Magellanic Clouds


The Magellanic Clouds are divided up into two types: the Large Magellanic Cloud or LMC and the Small Magellanic Cloud or the SMC.

This is a pair of unusually shaped galaxies that scientists assume have happened due to their interaction with each other.

The LMC and SMC orbit around each other every 900 million years and complete an orbit around the Milky Way around every 1.5 billion years. They are located almost 200,000 light-years away from Earth.

The shape of the LMC was once thought to be irregular until astronomers had more powerful telescopes to get a closer look for study.

They discovered that the LMC is actually an irregular galaxy with a bar across the center. It’s thought that it might at one time have been a spiral galaxy.

It is known that both the SMC and LMC have areas known as star-forming regions, with the LMC having had a supernova explosion of 1987a.

The Milky Way galaxy is consuming gas from both the LMC and SMC in what is called the Magellanic Stream.

Astronomers theorize that both the LMC and SMC may collide with the Milky Way galaxy in the future. It’s the LMC that attracts a lot more attention because it is packed with the star nurseries, and this causes the area to have a bright glow.

Large Magellanic Cloud Statistics:

Designation: LMC

Galaxy Type: Disrupted Barred Spiral

Diameter: 14,000 light-years

Mass: 10 billion M☉

Constellation: Dorado & Mensa

Group: Local Group

Number of Stars: 30 billion

Distance to Galactic Center: 163,000 light-years

Small Magellanic Cloud Statistics:

Designation: SMC

Galaxy Type: Dwarf Galaxy

Diameter: 7,000 light-years

Mass: 6.5 billion M☉

Constellation: Tucana & Hydrus

Group: Local Group

Number of Stars: 3 billion

Distance to Galactic Center: 197,000 light-years

Large Magellanic Cloud

The LMC or Large Magellanic Cloud is considered to be one of the Milky Way’s dwarf satellite galaxies. At 163,000 light-years away, it’s one of the galaxies that is fairly close to Earth.

When viewed from Earth it has an appearance across the skies of the Southern Hemisphere that look something like a very faint cloud. The LMC exists on the Dorado and Mensa border.

The Large Magellanic Cloud

The LMC is just one of the many galaxies that make up the Local Group. These carry the name because they are those galaxies that are the closest to the Milky Way galaxy.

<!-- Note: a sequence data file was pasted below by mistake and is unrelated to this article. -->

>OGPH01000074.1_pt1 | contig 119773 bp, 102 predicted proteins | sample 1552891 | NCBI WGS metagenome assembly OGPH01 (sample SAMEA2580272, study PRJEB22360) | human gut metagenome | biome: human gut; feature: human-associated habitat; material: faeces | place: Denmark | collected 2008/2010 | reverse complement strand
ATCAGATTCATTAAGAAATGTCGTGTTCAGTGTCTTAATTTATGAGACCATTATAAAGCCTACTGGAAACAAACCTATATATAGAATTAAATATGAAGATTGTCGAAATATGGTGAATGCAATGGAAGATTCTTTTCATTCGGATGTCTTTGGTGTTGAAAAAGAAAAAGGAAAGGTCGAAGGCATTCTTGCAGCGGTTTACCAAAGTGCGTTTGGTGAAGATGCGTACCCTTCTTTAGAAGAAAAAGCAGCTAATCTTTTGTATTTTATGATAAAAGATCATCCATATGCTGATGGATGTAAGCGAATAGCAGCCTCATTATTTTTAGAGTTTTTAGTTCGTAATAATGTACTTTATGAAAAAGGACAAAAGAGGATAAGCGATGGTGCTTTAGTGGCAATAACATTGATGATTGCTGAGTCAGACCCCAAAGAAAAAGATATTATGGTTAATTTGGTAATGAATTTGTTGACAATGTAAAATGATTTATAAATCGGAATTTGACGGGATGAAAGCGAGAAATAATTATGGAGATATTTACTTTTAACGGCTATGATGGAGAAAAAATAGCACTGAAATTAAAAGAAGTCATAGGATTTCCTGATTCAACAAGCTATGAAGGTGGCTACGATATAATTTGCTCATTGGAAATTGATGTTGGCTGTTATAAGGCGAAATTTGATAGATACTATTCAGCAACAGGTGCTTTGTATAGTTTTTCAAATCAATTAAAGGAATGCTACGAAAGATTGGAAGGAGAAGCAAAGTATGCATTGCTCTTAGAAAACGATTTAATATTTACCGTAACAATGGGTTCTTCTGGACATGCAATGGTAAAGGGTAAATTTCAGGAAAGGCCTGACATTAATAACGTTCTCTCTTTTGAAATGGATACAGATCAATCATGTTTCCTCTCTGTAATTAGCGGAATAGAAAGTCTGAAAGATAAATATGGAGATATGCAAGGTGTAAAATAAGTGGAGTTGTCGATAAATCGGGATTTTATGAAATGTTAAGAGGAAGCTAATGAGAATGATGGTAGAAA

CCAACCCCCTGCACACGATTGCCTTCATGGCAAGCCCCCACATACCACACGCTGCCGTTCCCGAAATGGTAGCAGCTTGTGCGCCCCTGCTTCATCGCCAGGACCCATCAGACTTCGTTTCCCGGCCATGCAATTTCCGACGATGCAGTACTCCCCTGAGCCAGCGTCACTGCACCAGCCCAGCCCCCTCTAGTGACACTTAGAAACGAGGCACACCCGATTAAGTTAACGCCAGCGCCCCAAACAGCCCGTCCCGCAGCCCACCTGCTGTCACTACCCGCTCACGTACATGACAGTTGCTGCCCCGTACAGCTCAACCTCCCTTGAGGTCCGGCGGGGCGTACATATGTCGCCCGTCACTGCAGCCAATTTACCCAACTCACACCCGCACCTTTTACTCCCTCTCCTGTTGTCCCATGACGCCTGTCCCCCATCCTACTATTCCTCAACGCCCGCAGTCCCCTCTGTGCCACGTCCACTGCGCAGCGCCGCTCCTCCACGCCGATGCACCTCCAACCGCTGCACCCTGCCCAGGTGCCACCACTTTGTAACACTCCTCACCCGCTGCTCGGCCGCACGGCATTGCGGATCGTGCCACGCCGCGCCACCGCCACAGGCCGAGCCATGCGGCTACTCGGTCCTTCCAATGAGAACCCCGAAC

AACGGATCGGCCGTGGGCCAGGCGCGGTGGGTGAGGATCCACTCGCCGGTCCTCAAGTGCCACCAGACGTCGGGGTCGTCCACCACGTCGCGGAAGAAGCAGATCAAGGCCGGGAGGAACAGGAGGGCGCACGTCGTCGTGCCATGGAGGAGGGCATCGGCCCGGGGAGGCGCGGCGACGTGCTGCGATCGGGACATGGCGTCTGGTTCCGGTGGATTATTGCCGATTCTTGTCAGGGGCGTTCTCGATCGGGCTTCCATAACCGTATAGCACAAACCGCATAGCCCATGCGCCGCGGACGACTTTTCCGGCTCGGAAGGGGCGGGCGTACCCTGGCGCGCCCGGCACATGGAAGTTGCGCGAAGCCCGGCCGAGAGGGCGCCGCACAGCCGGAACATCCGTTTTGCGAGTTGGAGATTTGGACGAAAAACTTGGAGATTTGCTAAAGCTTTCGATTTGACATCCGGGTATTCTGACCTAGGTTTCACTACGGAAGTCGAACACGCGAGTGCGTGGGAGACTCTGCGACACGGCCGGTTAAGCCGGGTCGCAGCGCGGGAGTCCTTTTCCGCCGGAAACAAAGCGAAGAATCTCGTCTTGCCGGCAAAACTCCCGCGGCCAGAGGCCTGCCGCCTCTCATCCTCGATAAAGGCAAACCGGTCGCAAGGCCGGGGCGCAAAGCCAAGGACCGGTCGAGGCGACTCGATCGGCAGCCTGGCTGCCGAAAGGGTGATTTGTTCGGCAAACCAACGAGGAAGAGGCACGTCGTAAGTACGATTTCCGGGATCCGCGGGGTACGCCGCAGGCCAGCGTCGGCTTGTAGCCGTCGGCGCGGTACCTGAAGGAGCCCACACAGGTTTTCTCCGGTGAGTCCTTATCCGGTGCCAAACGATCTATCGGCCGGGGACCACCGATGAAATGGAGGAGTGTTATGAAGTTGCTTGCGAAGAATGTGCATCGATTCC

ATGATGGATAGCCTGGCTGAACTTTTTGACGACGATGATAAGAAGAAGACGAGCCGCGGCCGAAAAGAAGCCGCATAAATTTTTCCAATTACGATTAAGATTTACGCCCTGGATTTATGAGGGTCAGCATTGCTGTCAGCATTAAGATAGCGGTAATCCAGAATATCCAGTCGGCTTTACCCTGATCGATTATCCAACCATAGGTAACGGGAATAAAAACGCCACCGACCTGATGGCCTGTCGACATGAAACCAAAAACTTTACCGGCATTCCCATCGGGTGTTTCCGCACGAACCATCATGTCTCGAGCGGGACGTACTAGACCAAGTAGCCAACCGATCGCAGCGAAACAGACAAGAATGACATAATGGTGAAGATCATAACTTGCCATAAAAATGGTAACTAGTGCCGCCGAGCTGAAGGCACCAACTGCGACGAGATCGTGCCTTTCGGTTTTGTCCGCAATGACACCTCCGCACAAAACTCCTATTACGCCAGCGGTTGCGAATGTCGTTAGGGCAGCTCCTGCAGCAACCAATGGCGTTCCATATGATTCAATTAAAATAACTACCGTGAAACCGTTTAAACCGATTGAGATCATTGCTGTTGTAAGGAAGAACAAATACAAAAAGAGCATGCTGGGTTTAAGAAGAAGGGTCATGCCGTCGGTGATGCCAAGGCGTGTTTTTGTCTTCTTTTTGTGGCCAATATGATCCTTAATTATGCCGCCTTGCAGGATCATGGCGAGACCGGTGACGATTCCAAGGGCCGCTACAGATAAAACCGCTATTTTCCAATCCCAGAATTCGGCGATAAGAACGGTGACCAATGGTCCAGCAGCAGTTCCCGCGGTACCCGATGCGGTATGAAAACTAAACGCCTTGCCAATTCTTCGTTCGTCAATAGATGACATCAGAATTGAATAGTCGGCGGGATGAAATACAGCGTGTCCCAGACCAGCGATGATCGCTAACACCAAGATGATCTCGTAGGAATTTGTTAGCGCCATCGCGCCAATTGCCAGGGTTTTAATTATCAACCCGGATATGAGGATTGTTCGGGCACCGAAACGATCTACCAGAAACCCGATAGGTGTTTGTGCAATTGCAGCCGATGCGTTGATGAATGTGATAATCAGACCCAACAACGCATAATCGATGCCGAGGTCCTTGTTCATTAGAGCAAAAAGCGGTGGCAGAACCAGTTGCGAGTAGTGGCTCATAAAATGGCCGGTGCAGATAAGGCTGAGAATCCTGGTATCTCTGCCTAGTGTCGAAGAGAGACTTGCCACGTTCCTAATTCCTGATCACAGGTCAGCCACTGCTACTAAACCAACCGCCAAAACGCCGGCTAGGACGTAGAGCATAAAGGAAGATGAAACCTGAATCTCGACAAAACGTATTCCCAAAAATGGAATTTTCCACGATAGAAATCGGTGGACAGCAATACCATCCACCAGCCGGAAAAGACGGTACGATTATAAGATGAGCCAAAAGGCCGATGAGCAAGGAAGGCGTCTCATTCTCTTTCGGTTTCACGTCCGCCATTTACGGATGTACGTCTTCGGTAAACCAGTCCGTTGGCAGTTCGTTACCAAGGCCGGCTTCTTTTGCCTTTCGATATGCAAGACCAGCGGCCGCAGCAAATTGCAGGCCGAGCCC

The most notable in the Local Group is the Andromeda galaxy. It is 2.5 million light-years away and it is moving closer and closer to the Milky Way so that it’s assumed that it will eventually collide with the Milky Way.

The Small Magellanic Clooud:

The SMC is the fourth-closest neighbor to our Milky Way galaxy and it is around 200,000 light-years from us.

It is the partner galaxy to the LMC and both are part of the Local Group of neighboring galaxies that are near the Milky Way.

If you view the SMC, you will see that it spans out to around 7,000 light-years across.

Small Magellanic Cloud

Looking at it from Earth you will note that the SMC would take up around the same amount of room across the sky as 9-10 moons.

The SMC is considered to be relatively small for a galaxy, even though it is home to a few hundred million stars.


Even though many astronomers in the Southern Hemisphere saw the LMC and SMC for thousands of years, both the Large and Small Magellanic Clouds are named after Ferdinand Magellan, the famous explorer.

Magellan made a voyage around the world in 1519 and both he and his crew were the first to bring so much information to the Western world about other cultures and peoples.

Although Magellan died during the voyage, his crew offered documentation that showed that Magellan had identified the Magellanic Clouds during their voyage.


Up until the sophisticated telescopes were designed, astronomers knew very little about the LMC and SMC.

Both the Hubble Space Telescope and NASA’s WISE (Wide-field Infrared Survey Explorer) have given us a more in-depth view of these two galaxy neighbors.

Hubble combined it’s technologies with the sun-orbiting satellite Gaia to show LMC’s rotation as well the millions of faint stars that are at the top of the central bar.

WISE has captured images of the Small Magellanic Cloud which is around 200,000 light-years away.

ALMA antennae bathed in red light

The images were able to show the irregular shape of SMC and viewing with different infrared light displays the cyan and blue colors that represent stars and the red and green colors that are made up of warm dust.

Using over 3,900 frames, an image has been created that displays light that is emitted by hydrogen, sulfur, and oxygen atoms.

The image depicts LMC as it is encircled by ionized gas that surrounds the large number of young stars.

The winds are shaped due to strong stellar winds and they emit a glow that shows the hydrogen, called H II (ionized hydrogen) as a large section in the star forming area.

Interesting Information:

  • The SMC is so close to the Milky Way galaxy that scientists are using it to study the type of activity that is occurring outside of the Milky Way. Astronomers grapple with the challenge of looking into a neighboring galaxy to see how stars are formed and evolve. Stars are typically covered with interstellar gas and debris. The clouds have small grains that can absorb and scatter star light, and that distorts the object’s view.
  • LMC is known as a hotspot for the birth of new stars. NASA has several observatories to watch LMC and they, as well as other space agencies, report an incredible quantity of gas that comes together in the LMC star nurseries.